“Marion Elementary has been really good about sharing theirs with us, but it’s just hard to organize and schedule it when they’re not out there,” Baldwin said.

Having a playground means more than providing “fun time” for students.

“One of the things we know is that kids need movement, no matter the age,” Baldwin said. “We don’t have a place right now where kids can get out and play and move. Our kids also need higher supervision.”

To make the playground more affordable, Patty Putter, MCSEC board clerk, has been recruiting help from welding classes at the five school districts.

“We have several school districts whose shops are building different pieces of equipment for us,” she said.

For example, Centre has agreed to make parallel bars and a vault. Shop students at Hillsboro are making two balance beams and a “gate” to climb on. Marion has signed on to build a swing set, a basketball goal and parallel “monkey” bars.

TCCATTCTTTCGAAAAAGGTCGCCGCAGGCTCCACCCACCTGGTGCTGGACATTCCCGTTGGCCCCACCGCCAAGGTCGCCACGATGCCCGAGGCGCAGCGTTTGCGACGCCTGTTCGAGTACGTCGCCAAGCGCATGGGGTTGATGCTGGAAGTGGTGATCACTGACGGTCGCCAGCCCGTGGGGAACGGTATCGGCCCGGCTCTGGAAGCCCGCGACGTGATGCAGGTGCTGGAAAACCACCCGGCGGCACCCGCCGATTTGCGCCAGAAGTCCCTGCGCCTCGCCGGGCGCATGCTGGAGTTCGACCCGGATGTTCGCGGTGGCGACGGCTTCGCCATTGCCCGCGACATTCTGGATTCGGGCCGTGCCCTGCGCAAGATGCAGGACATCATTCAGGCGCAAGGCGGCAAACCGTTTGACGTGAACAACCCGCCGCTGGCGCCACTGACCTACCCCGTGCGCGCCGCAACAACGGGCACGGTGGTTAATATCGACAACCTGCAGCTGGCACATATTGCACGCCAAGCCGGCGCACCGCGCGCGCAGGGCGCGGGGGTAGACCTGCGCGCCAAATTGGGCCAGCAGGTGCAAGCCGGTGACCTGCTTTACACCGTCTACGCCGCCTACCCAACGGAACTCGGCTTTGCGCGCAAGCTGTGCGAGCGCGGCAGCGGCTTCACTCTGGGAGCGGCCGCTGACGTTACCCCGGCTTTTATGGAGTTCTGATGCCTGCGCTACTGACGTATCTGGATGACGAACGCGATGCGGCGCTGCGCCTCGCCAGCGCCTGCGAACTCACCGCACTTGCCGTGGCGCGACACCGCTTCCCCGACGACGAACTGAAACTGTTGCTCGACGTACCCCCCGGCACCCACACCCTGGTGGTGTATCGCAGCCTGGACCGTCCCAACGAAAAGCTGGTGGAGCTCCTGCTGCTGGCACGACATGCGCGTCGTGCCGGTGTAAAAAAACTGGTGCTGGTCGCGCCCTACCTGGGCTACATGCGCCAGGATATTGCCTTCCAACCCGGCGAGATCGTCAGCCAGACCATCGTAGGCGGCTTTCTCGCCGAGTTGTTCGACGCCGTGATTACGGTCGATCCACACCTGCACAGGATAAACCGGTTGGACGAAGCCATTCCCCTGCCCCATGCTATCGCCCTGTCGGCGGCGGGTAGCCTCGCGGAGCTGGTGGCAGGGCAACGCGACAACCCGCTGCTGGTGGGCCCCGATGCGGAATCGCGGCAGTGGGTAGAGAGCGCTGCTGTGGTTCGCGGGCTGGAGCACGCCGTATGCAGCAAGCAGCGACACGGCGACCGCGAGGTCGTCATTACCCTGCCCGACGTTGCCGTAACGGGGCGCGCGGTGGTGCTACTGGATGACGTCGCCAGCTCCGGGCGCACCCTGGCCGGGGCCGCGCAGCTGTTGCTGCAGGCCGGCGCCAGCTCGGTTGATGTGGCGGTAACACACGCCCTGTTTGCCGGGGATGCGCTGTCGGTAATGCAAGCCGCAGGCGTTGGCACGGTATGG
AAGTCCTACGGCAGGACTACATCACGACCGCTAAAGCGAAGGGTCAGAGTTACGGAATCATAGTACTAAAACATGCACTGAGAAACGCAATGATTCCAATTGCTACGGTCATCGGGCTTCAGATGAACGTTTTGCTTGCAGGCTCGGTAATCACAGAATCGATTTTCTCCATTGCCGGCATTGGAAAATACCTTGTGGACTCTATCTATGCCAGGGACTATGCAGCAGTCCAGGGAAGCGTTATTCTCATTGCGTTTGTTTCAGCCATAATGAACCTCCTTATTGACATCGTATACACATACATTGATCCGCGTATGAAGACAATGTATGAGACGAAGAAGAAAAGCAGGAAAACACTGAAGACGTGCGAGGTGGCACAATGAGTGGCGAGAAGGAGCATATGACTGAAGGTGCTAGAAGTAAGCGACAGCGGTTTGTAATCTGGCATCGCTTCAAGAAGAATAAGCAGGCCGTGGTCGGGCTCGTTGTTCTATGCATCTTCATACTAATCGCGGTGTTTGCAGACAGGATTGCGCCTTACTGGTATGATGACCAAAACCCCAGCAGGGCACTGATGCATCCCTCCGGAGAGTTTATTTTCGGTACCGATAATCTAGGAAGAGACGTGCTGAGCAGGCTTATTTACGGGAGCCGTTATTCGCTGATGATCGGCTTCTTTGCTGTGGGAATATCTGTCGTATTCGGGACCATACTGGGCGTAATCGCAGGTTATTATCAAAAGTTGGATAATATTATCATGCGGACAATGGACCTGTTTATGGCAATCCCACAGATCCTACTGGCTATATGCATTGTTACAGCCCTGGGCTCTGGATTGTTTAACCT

Putter also has pursued donations from business to keep the project affordable.

“Mark Meyer (ag teacher at Marion) works for Hills­boro Industries during the summer and holidays,” Putter said. “He contacted (co-owner) Mike Gerken and asked whether they’d be willing to donate materials or money. They gave us a check for $656 to pay for the product that Marion is making for us.”

The planning group said people who know how to work with concrete would be more then welcomed to donate their skills to help pour a small basketball court, or help install “some kind of border” that could preserve an appropriate depth of ground cover as required by the state.